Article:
Douglas Baptista, pastor of the Assemblies of God and president of the Education and Culture Council of the General Convention of the Assemblies of God in Brazil (CGADB)

In the creation act, the divine image is distributed without distinction between men and women (Gen. 1:27). The Bible teaches the equal importance of both (1 Cor. 11:11–12). The Christian marriage model requires the husband to lead his home in the same way that Christ leads the church—that is, with a vital interest in his wife’s well-being (Eph. 5:28–29). The husband must love his wife as Christ loves the church. This implies practicing some kind of sacrifice (Eph. 5:25). The wife must be treated with love and not with violence, threats, or authoritarianism. The husband must care for his wife in the same way that he cares for himself (Eph. 5:28). This means protecting his wife and providing her with a dignified life. This care is not limited to material provisions but includes affection, consideration, and honor, among others. These actions must be sincere and permanent, both in public and in private (Col. 3:19).

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According to the biblical model, no woman should be subjected to a toxic relationship. This type of abuse happens in different ways: verbally, physically, emotionally. For this reason, a wife should be aware of her husband’s aggressiveness and whether he becomes more aggressive when he is contradicted. When this happens, the first step is to immediately seek help and report any signs of violence to your leaders and the civil authorities.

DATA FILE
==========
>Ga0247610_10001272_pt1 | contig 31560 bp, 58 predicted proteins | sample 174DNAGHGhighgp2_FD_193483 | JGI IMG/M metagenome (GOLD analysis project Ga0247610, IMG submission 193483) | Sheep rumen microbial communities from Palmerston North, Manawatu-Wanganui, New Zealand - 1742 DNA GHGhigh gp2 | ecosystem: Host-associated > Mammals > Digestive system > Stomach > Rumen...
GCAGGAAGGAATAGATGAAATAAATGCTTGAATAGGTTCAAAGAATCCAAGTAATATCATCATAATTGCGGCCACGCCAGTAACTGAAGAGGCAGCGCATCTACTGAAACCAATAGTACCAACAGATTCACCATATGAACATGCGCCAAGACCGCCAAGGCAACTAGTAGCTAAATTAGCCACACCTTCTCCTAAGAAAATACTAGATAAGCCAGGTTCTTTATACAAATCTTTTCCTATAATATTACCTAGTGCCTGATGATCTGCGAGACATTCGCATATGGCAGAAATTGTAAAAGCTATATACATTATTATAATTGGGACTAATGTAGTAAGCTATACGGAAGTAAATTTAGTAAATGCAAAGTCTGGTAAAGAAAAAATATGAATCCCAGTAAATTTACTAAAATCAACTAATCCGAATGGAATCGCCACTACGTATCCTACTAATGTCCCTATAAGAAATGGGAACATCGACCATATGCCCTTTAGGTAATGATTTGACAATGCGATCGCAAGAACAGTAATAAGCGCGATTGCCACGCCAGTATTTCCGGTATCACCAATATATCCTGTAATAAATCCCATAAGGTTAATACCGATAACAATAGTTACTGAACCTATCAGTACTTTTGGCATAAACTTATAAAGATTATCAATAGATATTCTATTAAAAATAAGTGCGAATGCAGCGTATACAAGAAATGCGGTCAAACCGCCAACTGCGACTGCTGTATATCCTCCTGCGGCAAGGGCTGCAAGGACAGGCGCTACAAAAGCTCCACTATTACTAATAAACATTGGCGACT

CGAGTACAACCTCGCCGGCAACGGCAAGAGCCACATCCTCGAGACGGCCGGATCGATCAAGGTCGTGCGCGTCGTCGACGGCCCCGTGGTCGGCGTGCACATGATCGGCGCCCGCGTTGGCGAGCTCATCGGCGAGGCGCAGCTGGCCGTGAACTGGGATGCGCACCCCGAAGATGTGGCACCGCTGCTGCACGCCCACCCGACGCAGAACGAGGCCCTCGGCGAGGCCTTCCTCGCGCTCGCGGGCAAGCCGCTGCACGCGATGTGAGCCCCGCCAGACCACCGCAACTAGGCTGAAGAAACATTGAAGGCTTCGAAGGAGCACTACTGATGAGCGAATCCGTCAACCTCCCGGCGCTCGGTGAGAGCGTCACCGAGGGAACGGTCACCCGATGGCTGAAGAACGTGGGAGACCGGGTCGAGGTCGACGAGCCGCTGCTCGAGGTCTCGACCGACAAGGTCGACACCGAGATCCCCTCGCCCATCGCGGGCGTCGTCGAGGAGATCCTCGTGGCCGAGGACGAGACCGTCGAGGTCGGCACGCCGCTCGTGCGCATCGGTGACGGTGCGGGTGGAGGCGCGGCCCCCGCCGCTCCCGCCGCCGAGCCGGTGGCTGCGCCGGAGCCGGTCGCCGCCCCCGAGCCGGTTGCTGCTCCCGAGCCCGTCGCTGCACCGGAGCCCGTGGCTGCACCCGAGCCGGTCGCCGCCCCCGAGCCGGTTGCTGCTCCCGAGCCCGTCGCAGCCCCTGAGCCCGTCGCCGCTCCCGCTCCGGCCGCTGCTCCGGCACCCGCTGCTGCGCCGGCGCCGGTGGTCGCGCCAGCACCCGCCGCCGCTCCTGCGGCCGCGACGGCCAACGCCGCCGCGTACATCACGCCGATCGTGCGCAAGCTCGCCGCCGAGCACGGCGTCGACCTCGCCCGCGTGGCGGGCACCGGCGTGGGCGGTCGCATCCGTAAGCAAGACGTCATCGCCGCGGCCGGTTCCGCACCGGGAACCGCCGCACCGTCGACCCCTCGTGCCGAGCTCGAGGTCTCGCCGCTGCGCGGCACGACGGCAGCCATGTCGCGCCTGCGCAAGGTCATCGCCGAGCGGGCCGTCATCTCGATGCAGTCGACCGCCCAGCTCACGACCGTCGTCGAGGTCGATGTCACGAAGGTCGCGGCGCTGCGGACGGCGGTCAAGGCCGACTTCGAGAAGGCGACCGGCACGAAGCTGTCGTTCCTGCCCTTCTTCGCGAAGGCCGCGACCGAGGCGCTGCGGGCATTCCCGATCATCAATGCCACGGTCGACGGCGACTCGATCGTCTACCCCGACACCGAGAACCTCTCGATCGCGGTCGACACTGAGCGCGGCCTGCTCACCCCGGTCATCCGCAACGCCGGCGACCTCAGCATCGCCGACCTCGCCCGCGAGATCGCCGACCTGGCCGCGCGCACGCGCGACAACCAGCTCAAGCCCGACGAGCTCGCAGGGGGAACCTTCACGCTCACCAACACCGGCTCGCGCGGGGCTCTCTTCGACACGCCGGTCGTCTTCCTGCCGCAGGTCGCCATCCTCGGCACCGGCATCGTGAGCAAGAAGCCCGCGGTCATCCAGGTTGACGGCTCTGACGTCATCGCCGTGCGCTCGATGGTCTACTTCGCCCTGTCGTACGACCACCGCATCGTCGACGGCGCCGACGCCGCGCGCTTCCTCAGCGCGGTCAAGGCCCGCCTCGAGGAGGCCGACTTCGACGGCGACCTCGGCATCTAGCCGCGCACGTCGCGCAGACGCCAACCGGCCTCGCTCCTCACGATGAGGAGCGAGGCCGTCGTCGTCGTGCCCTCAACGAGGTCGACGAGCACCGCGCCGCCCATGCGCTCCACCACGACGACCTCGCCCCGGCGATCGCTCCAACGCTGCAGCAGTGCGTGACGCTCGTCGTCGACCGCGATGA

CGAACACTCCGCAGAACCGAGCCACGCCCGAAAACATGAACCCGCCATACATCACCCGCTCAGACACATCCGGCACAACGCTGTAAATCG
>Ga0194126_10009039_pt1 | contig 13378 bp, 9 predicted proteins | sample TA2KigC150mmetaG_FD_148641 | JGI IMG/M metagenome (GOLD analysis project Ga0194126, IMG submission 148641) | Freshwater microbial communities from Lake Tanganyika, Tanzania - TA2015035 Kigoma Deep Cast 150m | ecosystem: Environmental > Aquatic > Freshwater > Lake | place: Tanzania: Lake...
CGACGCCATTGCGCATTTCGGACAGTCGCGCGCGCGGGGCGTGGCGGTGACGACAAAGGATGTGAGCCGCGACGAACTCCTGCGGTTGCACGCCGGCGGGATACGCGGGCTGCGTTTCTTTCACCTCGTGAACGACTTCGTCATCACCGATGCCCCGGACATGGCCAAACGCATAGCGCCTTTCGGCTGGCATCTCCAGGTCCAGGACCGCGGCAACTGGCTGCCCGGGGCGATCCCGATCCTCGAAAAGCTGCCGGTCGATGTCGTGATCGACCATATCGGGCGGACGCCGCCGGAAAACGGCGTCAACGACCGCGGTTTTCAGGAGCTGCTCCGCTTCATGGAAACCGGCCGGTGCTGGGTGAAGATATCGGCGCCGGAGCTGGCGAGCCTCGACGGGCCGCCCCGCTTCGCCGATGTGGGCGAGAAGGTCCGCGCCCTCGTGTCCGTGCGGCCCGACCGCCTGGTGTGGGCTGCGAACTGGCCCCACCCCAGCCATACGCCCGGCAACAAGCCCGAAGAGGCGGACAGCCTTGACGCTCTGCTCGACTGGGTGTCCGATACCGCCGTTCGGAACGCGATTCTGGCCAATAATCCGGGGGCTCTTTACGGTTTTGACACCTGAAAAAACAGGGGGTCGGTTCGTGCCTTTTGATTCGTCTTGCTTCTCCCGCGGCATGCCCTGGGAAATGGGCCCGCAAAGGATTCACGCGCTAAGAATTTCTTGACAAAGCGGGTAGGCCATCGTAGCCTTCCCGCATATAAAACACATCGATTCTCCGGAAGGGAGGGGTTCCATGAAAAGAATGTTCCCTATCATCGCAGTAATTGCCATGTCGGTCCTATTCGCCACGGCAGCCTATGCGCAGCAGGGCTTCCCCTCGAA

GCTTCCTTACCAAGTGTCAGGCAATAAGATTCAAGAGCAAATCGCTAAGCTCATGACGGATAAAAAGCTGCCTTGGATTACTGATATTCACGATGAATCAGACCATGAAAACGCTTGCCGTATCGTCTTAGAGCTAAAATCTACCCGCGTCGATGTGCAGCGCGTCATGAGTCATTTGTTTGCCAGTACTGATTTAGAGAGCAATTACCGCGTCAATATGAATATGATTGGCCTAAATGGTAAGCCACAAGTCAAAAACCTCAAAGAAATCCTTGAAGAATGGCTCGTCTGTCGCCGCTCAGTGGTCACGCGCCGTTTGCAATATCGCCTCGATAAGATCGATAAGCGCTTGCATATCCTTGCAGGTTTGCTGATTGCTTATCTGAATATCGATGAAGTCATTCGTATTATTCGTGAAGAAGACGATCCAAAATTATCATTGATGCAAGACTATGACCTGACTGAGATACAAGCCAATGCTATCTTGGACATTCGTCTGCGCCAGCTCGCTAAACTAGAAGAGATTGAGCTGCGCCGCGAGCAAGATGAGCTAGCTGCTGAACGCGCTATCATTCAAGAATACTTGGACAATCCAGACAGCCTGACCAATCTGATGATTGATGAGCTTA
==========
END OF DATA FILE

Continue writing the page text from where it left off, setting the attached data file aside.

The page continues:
If the abuser is a member or leader of the church, the case must be dealt with firmly to stop the abusive behavior. It should also be noted that sometimes women deny or do not see the situation of abuse, or try to justify the violent actions of their husbands. Therefore, it is essential to offer a support system, making women comfortable to approach and receive help.

Norma Braga, theologian and image consultant, São Paulo

Christians must realize that abusers are masters of the art of deception and abusers can be husbands, fathers, pastors, or youth leaders. Healthy leaders will act as protectors of women and children, who are usually the most likely to be victims.

The best prevention against abuse is to foster a Christ-centered culture in the church. It’s not enough for our theology to be accurate. In many cases of sexual abuse, even child abuse, the perpetrator is not reported to the police because “brother doesn’t go to court against brother”—but this argument is a distortion of the Word. In the event of a crime, the church needs to step back so that the state can deal with the case; it’s the state’s sphere, not the church’s.

Abuse among us Christians is even worse, as it is usually justified with odious readings from the Bible, which leaves deep scars on the soul. We need to go back to our origins, to the truly humble leadership of the Lord Jesus, who didn’t use the sheep for his own gain but sacrificed himself for them.

[ This article is also available in Português. ]